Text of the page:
When Life Changes

These magazines went into production about the same time that COVID-19 was noticed in the U.S. There are some fabulous articles in all of them (including one in Smithsonian about George Harrison visiting his sister in southern Illinois before anyone here had heard about the Beatles – who knew?!), but reading them felt like visiting another world. I have been so consumed with news of the pandemic that I can persuade myself life was always like this. Of course it wasn’t, and I hope I can remember this feeling when I finally get back to my novel. Even the gentlest of stories has to put the protagonist in a situation unlike any other the character has faced. Bringing the story arc to the new normal let’s the reader see how the protagonist changes, learns, and grows. Having a happy ending may be satisfying, but acknowledging what was lost when life changes can add wonderful depth to your story. P.D. James did this in her mysteries, because even if the murderer goes to jail, someone is dead and the rest of the characters have to adapt. If I’m very careful, I will be able to use this understanding of how quickly the world can be upended to make my characters more nuanced, more real.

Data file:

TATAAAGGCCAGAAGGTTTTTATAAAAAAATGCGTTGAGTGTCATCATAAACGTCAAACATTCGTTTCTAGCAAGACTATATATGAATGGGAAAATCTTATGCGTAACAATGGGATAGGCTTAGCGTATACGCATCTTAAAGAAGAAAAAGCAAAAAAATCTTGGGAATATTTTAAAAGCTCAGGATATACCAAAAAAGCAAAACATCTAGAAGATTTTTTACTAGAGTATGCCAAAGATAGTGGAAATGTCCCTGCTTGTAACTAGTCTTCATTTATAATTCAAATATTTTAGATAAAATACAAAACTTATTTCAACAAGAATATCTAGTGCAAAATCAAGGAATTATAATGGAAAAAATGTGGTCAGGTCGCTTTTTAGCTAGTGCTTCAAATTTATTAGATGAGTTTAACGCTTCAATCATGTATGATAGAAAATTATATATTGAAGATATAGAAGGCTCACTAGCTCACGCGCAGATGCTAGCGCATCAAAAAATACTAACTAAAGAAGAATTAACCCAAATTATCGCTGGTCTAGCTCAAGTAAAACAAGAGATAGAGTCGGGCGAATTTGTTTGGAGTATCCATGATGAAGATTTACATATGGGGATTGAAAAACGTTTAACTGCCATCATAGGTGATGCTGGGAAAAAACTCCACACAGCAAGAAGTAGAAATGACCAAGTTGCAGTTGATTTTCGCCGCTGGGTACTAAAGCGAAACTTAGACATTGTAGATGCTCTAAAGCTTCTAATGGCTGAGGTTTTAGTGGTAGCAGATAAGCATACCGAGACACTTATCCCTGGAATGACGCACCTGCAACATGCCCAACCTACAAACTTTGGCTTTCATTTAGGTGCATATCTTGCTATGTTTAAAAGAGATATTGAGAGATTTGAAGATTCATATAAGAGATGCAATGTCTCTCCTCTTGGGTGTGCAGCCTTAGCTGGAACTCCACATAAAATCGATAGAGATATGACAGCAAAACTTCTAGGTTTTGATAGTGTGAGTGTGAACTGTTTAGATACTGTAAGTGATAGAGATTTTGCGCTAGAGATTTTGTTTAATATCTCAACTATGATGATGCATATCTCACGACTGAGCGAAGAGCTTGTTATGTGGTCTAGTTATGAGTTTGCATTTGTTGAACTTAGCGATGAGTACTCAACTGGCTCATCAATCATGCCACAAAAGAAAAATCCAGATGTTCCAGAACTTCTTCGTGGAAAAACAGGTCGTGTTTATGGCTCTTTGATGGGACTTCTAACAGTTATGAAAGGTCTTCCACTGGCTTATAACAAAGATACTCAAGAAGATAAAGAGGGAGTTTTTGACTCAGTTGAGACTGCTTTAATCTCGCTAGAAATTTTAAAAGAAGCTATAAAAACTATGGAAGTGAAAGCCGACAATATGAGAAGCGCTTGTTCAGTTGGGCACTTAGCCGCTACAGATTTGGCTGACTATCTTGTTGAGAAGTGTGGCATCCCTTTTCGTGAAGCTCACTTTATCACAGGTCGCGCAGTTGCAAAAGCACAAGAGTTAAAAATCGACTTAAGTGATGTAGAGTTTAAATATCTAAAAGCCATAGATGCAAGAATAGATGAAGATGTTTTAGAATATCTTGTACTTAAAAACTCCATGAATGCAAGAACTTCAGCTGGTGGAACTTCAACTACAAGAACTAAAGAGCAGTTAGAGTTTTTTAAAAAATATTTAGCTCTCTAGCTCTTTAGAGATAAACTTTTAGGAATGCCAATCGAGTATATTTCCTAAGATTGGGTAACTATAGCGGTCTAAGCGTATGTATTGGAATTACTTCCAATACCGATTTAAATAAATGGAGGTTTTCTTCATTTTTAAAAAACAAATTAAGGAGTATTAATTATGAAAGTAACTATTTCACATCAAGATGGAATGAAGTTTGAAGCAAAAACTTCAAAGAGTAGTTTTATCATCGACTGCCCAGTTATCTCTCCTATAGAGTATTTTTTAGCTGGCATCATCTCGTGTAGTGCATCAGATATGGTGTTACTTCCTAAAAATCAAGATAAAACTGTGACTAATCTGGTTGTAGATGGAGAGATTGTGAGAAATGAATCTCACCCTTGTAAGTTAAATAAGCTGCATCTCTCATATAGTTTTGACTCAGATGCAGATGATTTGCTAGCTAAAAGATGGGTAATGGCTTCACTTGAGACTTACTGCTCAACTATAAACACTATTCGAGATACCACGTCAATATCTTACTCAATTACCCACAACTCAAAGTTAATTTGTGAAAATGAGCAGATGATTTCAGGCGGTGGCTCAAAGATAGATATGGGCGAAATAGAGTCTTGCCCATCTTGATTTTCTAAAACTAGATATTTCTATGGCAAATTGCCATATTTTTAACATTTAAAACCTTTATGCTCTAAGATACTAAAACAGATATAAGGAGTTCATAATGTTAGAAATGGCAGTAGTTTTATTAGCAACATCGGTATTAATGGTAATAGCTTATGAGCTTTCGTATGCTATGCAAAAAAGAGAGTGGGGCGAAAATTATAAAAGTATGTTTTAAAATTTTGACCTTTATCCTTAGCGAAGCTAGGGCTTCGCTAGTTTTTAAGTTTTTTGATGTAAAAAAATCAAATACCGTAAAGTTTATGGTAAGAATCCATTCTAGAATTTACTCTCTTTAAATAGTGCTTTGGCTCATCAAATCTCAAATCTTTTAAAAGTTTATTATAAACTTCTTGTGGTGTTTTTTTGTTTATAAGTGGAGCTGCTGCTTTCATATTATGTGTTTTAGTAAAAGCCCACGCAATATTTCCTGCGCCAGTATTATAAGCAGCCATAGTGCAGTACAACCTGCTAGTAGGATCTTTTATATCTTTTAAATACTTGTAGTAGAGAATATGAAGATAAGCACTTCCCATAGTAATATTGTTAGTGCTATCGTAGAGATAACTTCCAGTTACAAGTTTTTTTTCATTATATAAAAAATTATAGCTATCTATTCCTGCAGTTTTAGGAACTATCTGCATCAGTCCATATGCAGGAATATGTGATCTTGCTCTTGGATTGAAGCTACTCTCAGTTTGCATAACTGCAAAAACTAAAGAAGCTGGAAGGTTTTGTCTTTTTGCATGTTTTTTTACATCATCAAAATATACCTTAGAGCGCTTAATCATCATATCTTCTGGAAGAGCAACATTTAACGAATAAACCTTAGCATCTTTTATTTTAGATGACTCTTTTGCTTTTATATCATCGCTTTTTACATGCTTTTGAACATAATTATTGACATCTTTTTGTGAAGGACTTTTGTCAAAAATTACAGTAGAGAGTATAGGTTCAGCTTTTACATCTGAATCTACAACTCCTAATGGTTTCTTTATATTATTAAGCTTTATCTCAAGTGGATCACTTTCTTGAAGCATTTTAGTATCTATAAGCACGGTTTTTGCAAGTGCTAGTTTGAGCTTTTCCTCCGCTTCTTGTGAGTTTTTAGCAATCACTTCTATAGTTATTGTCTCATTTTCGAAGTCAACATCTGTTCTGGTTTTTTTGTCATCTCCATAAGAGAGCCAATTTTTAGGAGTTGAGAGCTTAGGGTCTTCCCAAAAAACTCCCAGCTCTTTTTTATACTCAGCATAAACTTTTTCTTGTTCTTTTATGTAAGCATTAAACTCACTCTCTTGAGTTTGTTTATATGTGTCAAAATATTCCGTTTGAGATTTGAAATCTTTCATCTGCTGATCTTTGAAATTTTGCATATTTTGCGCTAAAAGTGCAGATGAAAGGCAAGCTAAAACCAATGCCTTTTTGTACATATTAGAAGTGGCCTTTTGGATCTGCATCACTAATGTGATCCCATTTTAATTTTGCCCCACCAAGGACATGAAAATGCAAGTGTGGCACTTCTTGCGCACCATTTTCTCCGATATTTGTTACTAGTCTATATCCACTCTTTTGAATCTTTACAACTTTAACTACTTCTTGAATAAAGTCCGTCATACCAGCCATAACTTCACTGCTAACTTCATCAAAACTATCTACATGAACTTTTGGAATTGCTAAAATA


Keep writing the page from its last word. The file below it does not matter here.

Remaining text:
Luck and wisdom!

Clues You Can No Longer Use

One of the games I like to play when watching old movies or TV shows is pointing out what could no longer be used. Old mysteries are particularly good for that, as some of the clues rely on calls from public telephone booths, family scandals that could never be kept secret in the age of social media, or bending regulations in a worthy cause and getting away with it.

The game has value for those who write historical fiction, since so much of what we take for granted is barely older than our grandparents if not ourselves. I need constant reminders that huge amounts of human exploration was done on water, not on foot. I think of the westward expansion of the United States and imagine covered wagons, but small ships running down the rivers were equally if not more important.

I’m looking at the tools or supplies I thought would last forever (like the checkbook and bottle opener above) and laying odds on how soon they will disappear. Then I’ll have to go through my unfinished stories and cut those references before I can even think about writing the ending – unless I want to switch genres from sci fi to historical romance!

Luck and wisdom!